I tell all my bike fit customers dealing with saddle issues that we can boil (no pun intended) saddle discomfort issues down to 3 specific issues:
2) Bone Pain and Bruising
2) Bone Pain and Bruising
This article deals with the first, Friction, probably the easiest to deal with.
Let's get real, serious cycling involves spending a lot of time putting a lot of load and heat on very little patches of skin. It goes without saying that a proper bike fit and comfortable saddle are crucial to preventing these problems, but I am amazed at how reluctant people sometimes are to use cycling-specific creams and lubricants. These are effective, and can make the difference between a great ride and a plunge into hell. A plunge into hell being something like being in a stage race and having to deal with blistering in the perineal area. NOT fun. Anybody who's had bad chaffing, a boil or a blister in the tender parts knows what I am talking about. Fortunately, these traumas can often easily be prevented with the use of appropriate products.
At the Bike Energy Lab, we sell 3 different body lubes:
Assos Chamois Crème
- from the Swiss maker of very comfortable and popular cycling shorts
- probably the best known anti friction product available
- thick cream that is essentially a thick magic potion of exotic ingredients like glycine soja oil, daucus carota sativa root, beta-carotene, beeswax, etc.
- is slightly mentholated (Euro-style), giving a cool-heat sensation, but not ideal for women
- can be applied to skin or for extra protection, in addition, directly to the chamois, but put too much on and you'll feel like you are wearing a soggy diaper
- sells for HK$180 for a tub of 140ml
Brave Soldier Friction Zone
- very similar to Assos but a bit more oily
- magic potion with ingredients like soybean oil, beeswax, various seed oils and tee tree oil, aloe vera, and cocoa seed butter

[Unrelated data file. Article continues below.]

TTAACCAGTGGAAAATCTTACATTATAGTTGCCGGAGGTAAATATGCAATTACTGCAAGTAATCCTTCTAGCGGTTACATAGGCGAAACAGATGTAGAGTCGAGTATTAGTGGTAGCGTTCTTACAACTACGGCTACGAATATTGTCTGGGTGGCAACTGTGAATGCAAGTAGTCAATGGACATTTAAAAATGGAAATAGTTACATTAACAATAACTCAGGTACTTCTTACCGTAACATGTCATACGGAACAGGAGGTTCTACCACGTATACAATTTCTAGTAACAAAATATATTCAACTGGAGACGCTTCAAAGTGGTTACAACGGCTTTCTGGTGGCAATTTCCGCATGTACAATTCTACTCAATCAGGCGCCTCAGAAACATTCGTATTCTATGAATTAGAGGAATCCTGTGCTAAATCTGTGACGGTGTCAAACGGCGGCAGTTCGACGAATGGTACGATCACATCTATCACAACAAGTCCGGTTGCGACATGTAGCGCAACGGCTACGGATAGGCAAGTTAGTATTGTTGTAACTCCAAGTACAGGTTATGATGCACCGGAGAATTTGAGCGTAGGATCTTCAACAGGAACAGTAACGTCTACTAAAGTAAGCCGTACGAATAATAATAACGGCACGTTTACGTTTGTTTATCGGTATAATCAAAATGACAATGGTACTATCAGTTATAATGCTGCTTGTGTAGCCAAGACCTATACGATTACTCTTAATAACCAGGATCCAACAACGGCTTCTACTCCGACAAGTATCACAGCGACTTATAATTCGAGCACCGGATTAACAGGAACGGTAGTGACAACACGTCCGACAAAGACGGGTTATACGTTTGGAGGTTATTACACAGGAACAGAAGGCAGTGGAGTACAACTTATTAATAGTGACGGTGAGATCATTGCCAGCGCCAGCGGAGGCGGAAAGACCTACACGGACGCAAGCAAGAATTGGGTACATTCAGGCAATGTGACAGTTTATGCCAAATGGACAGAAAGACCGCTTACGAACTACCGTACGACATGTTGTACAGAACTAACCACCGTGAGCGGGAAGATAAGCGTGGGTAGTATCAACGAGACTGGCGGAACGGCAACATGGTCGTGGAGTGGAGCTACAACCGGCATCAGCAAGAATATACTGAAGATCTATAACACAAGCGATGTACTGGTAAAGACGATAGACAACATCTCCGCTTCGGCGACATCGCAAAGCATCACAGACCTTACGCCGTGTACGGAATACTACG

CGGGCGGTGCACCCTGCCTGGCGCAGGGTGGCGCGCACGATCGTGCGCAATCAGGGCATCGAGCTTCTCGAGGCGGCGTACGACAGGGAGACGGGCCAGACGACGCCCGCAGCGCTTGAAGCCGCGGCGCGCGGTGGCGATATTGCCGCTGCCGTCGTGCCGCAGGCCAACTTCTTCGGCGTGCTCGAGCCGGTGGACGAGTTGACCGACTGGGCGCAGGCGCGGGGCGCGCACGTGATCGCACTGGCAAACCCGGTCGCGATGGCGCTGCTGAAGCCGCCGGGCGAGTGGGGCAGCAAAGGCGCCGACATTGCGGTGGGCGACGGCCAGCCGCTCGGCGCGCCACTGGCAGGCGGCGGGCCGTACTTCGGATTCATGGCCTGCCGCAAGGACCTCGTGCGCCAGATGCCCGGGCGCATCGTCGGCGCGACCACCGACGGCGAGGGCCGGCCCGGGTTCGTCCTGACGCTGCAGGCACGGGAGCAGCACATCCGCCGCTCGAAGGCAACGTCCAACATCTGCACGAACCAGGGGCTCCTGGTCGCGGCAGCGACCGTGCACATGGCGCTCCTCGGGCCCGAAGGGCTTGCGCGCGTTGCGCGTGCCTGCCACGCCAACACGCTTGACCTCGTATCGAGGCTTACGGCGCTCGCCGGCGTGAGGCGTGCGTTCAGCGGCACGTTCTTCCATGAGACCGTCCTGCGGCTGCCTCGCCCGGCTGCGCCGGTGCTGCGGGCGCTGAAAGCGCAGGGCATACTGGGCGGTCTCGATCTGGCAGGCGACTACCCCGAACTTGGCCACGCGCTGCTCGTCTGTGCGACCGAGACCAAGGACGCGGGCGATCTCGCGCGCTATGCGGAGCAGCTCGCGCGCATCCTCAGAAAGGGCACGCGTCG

- slight menthol fragrance as well, so not great for women
- costs HK$140 for a 74ml tube
- originally designed for runners to prevent chaffing and blistering
- sold as a hard stick like deodorant
- harder to apply to some areas of the body (like creases and folds)
- unlike the two potions above, does not feel remotely greasy, but can feel a bit slippery, like putting on a coat of plastic
- fragrance free and does not have any methol, so definitely better for women than the other two options above
- costs $128 for a 70g stick
My fellow bike fitter and friend Jon Blyer at Acme Bicycle Co. in Brooklyn, N.Y., also has a great recipe for homemade chamois creme.
DIY Chamois Creme
Recipe:8 oz Vaseline - for lubrication
1/2 oz Neosporin - for antibacterial protection
¼-½ tsp tea tree oil - because it smells since and has some antiseptic properties.
Directions: Warm the Vaseline in a bath of warm water. Once it gets soft, stir in the other ingredients. A large “tub” of his homemade cream costs around HK$40 to make. Disclaimer: I can’t be responsible if any homemade cream like this one stains the chamois in your expensive shorts, but that said, any good quality short should be able to handle any of the above creams. This one can be applied to body and shorts. It is long lasting, though perhaps not a long lasting as the 3 commercial options above.
All of the above products are extremely effective at preventing blisters and chaffing. I think any serious cyclist should use an anti-friction product on any outdoor ride longer than one hour. On tri and TT bikes, and for any indoor riding, because the position in this case is more static and the potential for friction issues greater, I recommend using an anti-friction product on each and every ride.
I always say that unlike numbness, which should normally not be tolerated and is your body's way of telling you that you need a different saddle, it's sometimes worth pushing through with a saddle you don't think you might tolerate at first because of friction, as long as an appropriate anti-friction product is used. A saddle that you may not think is the perfect saddle for you just may be once you do.
So with a customer who was minor complaints with a new saddle, perhaps slight hot spots, or light blistering, and that person has not used any creams prior, I will recommend that it MAY BE worth pushing through for a few weeks with the use of creams.
It is certainly true that some areas of the skin, in between the legs and in the perineal area, sometimes just don't adapt, and the skin just won't get thick enough, and if things are trending worse after 2-3 weeks, I'll recommend moving on to a different saddle.